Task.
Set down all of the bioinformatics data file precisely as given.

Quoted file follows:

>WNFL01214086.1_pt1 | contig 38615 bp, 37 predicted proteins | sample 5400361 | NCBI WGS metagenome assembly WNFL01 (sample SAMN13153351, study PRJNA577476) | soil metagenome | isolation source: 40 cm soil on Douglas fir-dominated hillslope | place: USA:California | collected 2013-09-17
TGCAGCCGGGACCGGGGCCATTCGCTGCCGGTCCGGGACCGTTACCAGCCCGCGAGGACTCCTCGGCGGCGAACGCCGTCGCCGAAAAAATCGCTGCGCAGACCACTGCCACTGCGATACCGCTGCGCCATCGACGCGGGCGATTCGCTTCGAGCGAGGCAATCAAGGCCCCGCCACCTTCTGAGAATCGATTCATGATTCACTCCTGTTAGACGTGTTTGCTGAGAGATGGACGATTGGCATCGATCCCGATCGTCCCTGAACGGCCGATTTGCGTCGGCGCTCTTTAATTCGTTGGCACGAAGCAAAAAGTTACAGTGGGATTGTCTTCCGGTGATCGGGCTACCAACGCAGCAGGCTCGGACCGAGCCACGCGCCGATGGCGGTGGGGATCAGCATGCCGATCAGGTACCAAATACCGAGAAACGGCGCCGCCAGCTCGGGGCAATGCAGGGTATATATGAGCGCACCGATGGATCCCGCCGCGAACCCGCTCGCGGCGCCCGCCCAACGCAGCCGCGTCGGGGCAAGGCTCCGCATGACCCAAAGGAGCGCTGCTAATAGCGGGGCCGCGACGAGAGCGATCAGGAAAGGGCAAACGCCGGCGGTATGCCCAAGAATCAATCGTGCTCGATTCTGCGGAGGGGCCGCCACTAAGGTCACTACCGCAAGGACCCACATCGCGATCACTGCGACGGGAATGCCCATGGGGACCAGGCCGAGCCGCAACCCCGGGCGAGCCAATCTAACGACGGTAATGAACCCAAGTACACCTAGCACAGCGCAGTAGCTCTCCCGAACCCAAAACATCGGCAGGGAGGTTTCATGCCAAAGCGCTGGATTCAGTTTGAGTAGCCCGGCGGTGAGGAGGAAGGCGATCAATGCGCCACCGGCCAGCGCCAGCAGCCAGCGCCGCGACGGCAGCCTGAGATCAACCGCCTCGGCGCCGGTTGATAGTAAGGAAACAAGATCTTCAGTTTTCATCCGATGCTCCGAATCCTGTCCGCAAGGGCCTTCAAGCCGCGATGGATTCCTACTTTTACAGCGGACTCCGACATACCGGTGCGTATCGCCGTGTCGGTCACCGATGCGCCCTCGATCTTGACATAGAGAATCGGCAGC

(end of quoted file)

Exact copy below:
>WNFL01214086.1_pt1 | contig 38615 bp, 37 predicted proteins | sample 5400361 | NCBI WGS metagenome assembly WNFL01 (sample SAMN13153351, study PRJNA577476) | soil metagenome | isolation source: 40 cm soil on Douglas fir-dominated hillslope | place: USA:California | collected 2013-09-17
TGCAGCCGGGACCGGGGCCATTCGCTGCCGGTCCGGGACCGTTACCAGCCCGCGAGGACTCCTCGGCGGCGAACGCCGTCGCCGAAAAAATCGCTGCGCAGACCACTGCCACTGCGATACCGCTGCGCCATCGACGCGGGCGATTCGCTTCGAGCGAGGCAATCAAGGCCCCGCCACCTTCTGAGAATCGATTCATGATTCACTCCTGTTAGACGTGTTTGCTGAGAGATGGACGATTGGCATCGATCCCGATCGTCCCTGAACGGCCGATTTGCGTCGGCGCTCTTTAATTCGTTGGCACGAAGCAAAAAGTTACAGTGGGATTGTCTTCCGGTGATCGGGCTACCAACGCAGCAGGCTCGGACCGAGCCACGCGCCGATGGCGGTGGGGATCAGCATGCCGATCAGGTACCAAATACCGAGAAACGGCGCCGCCAGCTCGGGGCAATGCAGGGTATATATGAGCGCACCGATGGATCCCGCCGCGAACCCGCTCGCGGCGCCCGCCCAACGCAGCCGCGTCGGGGCAAGGCTCCGCATGACCCAAAGGAGCGCTGCTAATAGCGGGGCCGCGACGAGAGCGATCAGGAAAGGGCAAACGCCGGCGGTATGCCCAAGAATCAATCGTGCTCGATTCTGCGGAGGGGCCGCCACTAAGGTCACTACCGCAAGGACCCACATCGCGATCACTGCGACGGGAATGCCCATGGGGACCAGGCCGAGCCGCAACCCCGGGCGAGCCAATCTAACGACGGTAATGAACCCAAGTACACCTAGCACAGCGCAGTAGCTCTCCCGAACCCAAAACATCGGCAGGGAGGTTTCATGCCAAAGCGCTGGATTCAGTTTGAGTAGCCCGGCGGTGAGGAGGAAGGCGATCAATGCGCCACCGGCCAGCGCCAGCAGCCAGCGCCGCGACGGCAGCCTGAGATCAACCGCCTCGGCGCCGGTTGATAGTAAGGAAACAAGATCTTCAGTTTTCATCCGATGCTCCGAATCCTGTCCGCAAGGGCCTTCAAGCCGCGATGGATTCCTACTTTTACAGCGGACTCCGACATACCGGTGCGTATCGCCGTGTCGGTCACCGATGCGCCCTCGATCTTGACATAGAGAATCGGCAGC